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real estateFebruary 9, 2020

Recent investments in property benefits Lebanese real estate developers and buyers

The 1st century Arab poet Al-Mutanabbi could be describing a current scenario in Lebanon when he wrote “masa’eb kawm ‘and kawm fawa’id,” that what is seen as a catastrophe by some is an opportunity for others.

The real estate sector in Lebanon has been suffering from a slowdown since 2014, although hard data is largely unreliable and anecdotal (see Executive’s December 2018 article). Reasons behind the sector’s woes include increased interest rates on the bank loans of real estate developers—which reached up to 13.5 percent—and the market slowdown, largely brought on by the high interest rates on deposits that made people reluctant to invest in real estate (see article in Executive’s September 2019 issue).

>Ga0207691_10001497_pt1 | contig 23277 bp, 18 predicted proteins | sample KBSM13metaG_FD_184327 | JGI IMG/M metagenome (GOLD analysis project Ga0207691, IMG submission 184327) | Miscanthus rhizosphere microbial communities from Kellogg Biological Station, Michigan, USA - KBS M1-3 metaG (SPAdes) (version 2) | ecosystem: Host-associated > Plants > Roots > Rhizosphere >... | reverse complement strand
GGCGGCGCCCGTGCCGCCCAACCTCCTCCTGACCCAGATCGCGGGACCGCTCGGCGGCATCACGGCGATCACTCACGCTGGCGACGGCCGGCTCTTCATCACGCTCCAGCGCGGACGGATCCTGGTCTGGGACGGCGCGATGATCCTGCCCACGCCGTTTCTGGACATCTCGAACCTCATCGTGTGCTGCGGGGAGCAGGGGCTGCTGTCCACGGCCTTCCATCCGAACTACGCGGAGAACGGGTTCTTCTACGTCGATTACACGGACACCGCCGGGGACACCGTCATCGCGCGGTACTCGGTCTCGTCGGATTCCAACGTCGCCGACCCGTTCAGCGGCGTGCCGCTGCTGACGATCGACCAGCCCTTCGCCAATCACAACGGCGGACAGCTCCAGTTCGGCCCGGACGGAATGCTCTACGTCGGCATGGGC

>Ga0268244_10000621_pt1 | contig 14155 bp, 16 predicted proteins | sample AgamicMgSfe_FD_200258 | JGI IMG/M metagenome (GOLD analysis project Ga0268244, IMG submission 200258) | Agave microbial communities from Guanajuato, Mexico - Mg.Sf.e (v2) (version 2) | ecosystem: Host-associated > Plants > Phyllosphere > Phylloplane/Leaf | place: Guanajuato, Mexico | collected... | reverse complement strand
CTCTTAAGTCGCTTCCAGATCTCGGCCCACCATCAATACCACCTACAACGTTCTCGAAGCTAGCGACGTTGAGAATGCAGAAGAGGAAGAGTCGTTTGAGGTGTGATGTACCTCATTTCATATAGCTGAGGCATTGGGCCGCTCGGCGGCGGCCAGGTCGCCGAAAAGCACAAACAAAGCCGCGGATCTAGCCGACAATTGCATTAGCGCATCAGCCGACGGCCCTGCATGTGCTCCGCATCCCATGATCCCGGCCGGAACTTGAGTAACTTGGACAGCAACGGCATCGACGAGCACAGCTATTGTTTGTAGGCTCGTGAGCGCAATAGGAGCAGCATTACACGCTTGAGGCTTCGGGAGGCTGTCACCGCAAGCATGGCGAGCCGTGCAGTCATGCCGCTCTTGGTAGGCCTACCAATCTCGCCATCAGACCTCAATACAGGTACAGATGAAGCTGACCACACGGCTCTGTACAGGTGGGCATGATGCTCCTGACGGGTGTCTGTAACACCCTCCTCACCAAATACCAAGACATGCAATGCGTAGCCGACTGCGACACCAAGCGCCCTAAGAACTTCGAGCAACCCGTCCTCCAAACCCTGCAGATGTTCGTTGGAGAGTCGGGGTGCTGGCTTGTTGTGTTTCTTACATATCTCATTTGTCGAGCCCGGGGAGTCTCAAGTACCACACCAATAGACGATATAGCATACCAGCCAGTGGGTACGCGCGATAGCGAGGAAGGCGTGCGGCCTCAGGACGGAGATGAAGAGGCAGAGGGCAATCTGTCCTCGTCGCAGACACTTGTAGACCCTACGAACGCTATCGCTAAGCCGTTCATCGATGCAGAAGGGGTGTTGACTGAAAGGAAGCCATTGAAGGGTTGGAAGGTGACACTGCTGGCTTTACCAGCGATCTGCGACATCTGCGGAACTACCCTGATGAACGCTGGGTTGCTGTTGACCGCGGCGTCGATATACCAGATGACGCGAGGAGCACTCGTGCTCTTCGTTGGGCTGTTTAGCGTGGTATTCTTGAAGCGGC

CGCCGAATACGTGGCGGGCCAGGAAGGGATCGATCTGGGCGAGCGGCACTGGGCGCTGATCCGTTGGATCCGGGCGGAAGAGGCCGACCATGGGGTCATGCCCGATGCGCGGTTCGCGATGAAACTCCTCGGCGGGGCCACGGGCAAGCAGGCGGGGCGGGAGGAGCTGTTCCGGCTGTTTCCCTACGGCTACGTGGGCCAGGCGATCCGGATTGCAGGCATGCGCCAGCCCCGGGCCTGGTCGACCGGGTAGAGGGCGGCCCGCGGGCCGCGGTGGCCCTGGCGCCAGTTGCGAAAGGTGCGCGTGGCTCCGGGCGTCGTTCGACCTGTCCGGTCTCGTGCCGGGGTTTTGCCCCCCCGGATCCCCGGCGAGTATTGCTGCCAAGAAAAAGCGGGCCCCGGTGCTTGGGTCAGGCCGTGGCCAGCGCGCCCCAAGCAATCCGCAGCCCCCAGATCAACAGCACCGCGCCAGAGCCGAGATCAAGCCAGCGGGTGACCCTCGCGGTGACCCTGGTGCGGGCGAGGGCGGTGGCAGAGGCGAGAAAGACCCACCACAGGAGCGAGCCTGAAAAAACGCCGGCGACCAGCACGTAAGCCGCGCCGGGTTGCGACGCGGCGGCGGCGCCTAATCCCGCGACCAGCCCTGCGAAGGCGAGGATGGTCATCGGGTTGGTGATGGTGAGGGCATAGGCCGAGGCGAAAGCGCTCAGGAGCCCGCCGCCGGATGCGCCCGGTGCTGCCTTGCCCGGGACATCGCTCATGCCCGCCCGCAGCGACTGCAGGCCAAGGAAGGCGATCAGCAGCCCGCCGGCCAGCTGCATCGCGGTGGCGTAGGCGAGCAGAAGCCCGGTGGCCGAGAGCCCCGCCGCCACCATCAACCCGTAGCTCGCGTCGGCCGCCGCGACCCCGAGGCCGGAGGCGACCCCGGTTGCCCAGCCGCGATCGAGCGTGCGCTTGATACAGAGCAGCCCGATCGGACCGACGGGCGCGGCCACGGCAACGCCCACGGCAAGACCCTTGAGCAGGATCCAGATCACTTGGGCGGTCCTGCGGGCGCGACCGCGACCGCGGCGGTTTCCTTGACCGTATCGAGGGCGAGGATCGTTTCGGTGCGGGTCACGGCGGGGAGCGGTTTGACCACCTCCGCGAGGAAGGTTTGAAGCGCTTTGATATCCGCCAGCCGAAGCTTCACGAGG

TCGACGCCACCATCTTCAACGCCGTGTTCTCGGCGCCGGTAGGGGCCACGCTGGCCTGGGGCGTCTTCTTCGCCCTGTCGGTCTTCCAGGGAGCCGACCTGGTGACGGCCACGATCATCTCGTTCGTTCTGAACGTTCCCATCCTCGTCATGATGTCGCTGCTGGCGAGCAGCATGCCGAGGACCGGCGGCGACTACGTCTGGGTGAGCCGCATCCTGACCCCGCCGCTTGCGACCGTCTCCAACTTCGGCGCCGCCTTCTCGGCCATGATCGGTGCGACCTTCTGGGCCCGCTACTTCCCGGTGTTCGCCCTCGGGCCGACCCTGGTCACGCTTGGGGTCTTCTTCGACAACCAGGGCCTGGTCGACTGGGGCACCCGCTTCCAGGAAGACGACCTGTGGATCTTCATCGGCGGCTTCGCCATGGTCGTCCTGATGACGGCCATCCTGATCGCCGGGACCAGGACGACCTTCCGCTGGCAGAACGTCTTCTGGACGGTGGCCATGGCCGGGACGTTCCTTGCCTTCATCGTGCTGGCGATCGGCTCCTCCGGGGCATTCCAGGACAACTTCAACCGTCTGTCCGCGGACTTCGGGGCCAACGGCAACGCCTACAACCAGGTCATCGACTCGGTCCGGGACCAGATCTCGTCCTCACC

“The hike in our interest rates when the market was slowing down at first, and then became stagnant for several years, made it impossible for developers to pay their loans,” says Mireille Korab, head of business development and communication at FFA Real Estate. Korab estimates the debt owed to banks at around $20 billion. Massaad Fares, chairman of investment management firm Legacy Central, told Executive the same figure, breaking it down into $11 billion owed by developers and $9 billion by homeowners.